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Symphony of Silence

I remember the curtains like a mantle enfolding us, protecting us from the darkness of the night. Only a dim light glowed in the room. The thrum of the oxygen machine—dedoov … dedoov … dedoov—made it hard to sit comfortably in my recliner. 

I watched his face, his hands, his upper body slowly going up and down in their own rhythm. I recalled how privileged I’d felt when his relatives asked me to watch over him in his last stage of life. 
I listened to his breath, grinding in and out. To the invisible sounds of the sheets when he moved. To the voice of his damp pillow, especially behind his neck. I listened to his hands and tried to understand his twiddling thumbs, his loosely folded fingers—what they were saying as they attempted to reach for the oxygen tube under his nose. I heard his eyes whisper when he opened them, and I tried to read their language. His mute tongue spoke clearly as I dabbed on moisturizing gel.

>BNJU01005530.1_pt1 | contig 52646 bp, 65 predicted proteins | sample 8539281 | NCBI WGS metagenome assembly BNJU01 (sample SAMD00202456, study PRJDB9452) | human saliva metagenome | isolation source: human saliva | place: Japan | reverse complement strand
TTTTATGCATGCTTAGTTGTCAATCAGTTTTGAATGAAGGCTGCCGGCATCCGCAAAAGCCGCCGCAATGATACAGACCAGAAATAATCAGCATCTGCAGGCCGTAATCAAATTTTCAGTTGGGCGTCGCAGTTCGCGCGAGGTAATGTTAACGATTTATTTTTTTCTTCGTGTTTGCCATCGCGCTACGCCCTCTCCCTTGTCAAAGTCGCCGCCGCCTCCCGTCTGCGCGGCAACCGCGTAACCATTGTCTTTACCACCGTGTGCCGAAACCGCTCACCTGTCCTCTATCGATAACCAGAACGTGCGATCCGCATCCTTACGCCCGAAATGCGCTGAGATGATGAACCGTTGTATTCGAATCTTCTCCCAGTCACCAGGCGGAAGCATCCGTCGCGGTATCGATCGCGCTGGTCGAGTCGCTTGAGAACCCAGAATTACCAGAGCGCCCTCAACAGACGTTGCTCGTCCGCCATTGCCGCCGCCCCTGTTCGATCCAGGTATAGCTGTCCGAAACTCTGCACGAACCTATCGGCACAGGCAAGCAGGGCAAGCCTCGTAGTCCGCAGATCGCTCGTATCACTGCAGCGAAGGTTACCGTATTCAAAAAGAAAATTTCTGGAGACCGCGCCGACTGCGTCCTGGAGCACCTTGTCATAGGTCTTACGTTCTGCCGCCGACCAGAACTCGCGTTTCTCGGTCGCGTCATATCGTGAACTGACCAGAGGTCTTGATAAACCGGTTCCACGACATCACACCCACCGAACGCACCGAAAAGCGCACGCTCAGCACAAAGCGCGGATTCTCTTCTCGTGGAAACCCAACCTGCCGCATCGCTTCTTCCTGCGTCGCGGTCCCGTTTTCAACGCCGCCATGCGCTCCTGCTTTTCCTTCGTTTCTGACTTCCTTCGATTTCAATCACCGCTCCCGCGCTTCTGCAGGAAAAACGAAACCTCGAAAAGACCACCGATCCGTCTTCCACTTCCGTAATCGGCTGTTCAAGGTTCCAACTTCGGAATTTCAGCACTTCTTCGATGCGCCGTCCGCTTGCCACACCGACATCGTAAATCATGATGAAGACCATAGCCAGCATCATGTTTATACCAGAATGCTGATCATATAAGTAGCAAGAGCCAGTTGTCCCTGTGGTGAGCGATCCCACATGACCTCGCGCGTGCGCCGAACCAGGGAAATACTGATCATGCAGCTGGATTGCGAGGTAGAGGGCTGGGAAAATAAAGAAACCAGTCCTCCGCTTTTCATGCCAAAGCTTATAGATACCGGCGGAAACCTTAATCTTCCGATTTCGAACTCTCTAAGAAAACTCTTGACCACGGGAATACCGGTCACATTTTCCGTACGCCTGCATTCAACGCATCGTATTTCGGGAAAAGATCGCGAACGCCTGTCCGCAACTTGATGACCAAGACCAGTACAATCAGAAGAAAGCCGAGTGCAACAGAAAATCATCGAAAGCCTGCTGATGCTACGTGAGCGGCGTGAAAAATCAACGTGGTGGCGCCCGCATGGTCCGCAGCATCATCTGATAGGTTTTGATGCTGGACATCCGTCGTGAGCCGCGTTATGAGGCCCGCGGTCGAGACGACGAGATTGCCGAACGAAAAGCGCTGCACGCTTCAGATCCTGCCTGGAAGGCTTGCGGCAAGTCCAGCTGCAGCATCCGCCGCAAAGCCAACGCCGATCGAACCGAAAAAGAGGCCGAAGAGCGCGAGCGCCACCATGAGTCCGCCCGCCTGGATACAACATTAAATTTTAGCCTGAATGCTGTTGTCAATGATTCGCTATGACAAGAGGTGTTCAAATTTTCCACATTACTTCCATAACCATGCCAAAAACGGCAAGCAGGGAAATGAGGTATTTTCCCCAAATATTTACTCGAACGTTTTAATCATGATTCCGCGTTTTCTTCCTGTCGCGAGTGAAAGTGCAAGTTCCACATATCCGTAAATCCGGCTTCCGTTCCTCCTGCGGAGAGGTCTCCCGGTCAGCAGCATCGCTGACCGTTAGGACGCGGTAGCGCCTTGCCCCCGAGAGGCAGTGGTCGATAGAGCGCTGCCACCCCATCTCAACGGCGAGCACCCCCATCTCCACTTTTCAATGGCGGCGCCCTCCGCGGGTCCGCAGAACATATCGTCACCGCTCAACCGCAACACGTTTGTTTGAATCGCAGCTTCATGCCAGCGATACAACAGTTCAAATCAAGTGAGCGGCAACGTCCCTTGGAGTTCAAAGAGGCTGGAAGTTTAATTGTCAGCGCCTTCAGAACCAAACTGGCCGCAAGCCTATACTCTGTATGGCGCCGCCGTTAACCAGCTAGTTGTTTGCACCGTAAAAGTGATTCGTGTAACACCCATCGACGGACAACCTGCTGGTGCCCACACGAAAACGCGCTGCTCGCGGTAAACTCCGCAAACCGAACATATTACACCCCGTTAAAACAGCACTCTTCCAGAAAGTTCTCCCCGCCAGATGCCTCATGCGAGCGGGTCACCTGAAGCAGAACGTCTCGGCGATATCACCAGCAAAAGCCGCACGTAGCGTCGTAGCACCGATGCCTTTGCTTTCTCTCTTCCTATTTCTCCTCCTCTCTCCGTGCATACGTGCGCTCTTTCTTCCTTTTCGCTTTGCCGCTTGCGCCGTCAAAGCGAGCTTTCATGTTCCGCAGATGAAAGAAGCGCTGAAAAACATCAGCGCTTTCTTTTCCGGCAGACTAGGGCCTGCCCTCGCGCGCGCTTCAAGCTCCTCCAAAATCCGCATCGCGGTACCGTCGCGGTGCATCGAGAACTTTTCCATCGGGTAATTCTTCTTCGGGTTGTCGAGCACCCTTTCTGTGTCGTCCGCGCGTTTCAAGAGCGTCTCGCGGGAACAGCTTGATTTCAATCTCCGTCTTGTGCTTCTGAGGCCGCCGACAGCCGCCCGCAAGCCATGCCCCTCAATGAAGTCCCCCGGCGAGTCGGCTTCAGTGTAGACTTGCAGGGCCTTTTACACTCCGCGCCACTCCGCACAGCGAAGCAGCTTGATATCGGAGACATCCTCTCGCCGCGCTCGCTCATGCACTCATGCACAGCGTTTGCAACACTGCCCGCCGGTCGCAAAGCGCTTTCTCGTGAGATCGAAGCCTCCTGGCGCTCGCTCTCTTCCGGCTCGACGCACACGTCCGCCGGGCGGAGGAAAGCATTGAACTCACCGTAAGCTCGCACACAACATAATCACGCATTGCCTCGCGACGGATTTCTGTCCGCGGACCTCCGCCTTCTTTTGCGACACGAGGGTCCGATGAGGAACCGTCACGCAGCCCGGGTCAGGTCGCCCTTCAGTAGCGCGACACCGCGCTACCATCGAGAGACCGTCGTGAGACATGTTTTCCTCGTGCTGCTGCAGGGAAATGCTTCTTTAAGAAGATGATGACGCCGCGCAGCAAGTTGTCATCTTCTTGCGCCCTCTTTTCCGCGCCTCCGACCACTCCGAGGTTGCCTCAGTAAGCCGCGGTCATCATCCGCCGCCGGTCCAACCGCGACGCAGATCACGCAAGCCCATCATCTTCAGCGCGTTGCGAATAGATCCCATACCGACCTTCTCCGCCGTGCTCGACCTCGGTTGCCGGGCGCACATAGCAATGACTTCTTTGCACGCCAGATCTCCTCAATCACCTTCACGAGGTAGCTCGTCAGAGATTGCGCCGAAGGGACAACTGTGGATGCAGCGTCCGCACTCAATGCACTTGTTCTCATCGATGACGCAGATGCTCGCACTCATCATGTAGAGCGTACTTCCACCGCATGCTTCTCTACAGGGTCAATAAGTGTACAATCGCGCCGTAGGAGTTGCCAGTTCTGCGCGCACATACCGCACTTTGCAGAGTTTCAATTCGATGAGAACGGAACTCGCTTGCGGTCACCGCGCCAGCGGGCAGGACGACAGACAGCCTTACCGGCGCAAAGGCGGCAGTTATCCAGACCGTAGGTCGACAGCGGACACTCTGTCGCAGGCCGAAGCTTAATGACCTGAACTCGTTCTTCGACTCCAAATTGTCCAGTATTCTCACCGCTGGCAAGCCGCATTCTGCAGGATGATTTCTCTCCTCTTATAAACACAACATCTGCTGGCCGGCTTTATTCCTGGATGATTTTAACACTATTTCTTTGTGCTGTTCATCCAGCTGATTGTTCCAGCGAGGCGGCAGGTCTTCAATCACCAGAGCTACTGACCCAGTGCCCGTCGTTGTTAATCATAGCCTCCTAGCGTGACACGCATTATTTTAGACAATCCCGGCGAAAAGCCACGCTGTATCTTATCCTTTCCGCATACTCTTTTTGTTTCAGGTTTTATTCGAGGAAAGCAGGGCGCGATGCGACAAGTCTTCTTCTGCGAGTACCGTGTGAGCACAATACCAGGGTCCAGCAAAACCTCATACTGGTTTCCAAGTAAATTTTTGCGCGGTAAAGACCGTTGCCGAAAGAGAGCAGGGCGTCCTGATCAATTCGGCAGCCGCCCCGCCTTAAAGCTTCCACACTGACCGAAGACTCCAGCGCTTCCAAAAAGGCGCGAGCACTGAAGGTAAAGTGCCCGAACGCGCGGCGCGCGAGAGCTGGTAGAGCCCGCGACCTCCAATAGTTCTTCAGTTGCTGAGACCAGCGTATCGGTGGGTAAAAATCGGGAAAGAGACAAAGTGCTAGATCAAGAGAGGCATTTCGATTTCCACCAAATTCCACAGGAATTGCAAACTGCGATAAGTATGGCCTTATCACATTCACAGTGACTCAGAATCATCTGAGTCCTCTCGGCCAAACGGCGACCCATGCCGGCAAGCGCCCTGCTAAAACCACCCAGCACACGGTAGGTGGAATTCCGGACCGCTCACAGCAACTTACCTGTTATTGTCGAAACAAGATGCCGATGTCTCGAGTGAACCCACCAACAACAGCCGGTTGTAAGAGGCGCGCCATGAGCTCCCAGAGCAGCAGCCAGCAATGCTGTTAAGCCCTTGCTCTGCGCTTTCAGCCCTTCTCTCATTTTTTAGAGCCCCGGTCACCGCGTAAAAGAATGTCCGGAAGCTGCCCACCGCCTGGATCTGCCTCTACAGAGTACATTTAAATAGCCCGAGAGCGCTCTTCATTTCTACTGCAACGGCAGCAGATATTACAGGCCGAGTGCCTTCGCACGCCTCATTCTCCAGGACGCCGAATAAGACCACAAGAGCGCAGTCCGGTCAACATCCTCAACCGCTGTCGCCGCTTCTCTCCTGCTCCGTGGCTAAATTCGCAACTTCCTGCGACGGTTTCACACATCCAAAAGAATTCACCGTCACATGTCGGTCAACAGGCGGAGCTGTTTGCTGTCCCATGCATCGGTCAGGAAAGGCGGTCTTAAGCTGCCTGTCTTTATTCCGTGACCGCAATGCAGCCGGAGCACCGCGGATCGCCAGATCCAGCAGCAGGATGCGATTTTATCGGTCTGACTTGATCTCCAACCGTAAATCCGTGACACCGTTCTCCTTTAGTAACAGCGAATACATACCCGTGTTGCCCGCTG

I listened to the movements of his head as I softly sang some psalms, hearing each word that his lips noiselessly formed.

This symphony within the room silenced the noises in the hallway and drowned out the monotonous wheeze of the oxygen machine.

J.M. Monica van de Ridder
Grand Rapids, Michigan

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